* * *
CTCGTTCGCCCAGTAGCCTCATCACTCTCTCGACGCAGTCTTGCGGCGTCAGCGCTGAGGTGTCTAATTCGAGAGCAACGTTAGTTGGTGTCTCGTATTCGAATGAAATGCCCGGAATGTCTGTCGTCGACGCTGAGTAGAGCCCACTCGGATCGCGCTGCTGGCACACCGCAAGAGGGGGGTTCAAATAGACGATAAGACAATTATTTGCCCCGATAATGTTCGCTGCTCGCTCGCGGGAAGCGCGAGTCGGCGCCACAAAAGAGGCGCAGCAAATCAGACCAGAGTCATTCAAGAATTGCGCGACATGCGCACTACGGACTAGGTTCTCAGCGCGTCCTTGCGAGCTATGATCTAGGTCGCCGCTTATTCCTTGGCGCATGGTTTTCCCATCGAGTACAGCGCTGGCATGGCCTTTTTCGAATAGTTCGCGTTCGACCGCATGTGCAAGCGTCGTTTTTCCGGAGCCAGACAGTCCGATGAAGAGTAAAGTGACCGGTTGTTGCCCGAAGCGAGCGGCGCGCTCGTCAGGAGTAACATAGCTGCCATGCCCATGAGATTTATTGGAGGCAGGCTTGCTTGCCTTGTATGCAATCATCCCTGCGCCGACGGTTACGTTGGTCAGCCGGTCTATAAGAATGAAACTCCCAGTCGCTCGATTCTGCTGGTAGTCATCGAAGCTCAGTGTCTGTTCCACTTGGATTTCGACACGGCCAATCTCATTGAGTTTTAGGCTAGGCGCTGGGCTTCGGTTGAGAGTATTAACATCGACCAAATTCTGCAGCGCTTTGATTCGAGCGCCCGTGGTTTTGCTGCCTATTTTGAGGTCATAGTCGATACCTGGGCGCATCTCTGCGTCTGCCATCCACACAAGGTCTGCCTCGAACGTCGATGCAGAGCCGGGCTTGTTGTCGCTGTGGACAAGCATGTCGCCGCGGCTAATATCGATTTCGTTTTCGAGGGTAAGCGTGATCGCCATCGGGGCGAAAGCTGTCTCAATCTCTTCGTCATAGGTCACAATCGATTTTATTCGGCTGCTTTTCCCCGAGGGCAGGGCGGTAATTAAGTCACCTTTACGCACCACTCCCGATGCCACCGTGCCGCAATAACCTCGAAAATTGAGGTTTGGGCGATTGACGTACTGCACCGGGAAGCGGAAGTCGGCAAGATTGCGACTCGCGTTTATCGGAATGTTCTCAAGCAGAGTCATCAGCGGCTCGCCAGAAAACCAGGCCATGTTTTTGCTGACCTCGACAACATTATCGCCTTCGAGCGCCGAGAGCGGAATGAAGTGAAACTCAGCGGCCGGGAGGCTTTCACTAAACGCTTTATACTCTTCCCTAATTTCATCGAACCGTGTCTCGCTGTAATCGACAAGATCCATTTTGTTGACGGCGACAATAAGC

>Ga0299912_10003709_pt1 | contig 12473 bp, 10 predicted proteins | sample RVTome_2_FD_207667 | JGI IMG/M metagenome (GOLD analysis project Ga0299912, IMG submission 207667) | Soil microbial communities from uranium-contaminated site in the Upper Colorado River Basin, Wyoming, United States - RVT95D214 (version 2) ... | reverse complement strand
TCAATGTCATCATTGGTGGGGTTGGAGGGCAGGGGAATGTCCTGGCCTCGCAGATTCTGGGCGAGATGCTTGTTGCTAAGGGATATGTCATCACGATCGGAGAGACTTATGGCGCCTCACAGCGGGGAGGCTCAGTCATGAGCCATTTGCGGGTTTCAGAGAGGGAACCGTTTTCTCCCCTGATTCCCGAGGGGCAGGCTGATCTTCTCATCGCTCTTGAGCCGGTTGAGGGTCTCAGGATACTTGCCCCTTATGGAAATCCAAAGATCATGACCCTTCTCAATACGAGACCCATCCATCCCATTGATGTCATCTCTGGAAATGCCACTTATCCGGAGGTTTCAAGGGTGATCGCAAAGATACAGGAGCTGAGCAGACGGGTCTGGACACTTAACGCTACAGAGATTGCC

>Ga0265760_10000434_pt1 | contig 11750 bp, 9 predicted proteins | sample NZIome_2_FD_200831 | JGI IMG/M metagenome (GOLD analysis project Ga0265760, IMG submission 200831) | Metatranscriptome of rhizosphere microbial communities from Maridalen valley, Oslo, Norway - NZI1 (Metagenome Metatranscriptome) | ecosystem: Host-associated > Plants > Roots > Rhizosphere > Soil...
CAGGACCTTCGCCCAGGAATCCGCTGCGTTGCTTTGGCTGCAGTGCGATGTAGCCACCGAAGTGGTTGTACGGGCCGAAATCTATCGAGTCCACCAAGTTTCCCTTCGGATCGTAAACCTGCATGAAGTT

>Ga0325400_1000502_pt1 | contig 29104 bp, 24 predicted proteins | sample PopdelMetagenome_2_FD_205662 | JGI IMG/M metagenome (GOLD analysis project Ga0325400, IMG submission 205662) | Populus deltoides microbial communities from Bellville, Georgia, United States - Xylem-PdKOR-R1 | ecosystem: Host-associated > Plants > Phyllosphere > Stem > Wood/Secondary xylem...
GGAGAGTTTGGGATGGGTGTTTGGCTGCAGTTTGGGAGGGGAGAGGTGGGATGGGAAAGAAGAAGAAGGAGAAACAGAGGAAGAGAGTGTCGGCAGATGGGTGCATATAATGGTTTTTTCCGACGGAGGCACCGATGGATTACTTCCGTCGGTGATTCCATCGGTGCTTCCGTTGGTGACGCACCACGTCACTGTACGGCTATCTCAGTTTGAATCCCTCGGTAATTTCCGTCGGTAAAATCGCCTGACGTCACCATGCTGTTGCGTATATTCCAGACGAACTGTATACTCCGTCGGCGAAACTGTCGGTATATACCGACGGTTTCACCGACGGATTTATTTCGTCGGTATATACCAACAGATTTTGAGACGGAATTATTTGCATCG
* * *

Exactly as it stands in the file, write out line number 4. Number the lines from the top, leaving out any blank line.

>Ga0265760_10000434_pt1 | contig 11750 bp, 9 predicted proteins | sample NZIome_2_FD_200831 | JGI IMG/M metagenome (GOLD analysis project Ga0265760, IMG submission 200831) | Metatranscriptome of rhizosphere microbial communities from Maridalen valley, Oslo, Norway - NZI1 (Metagenome Metatranscriptome) | ecosystem: Host-associated > Plants > Roots > Rhizosphere > Soil...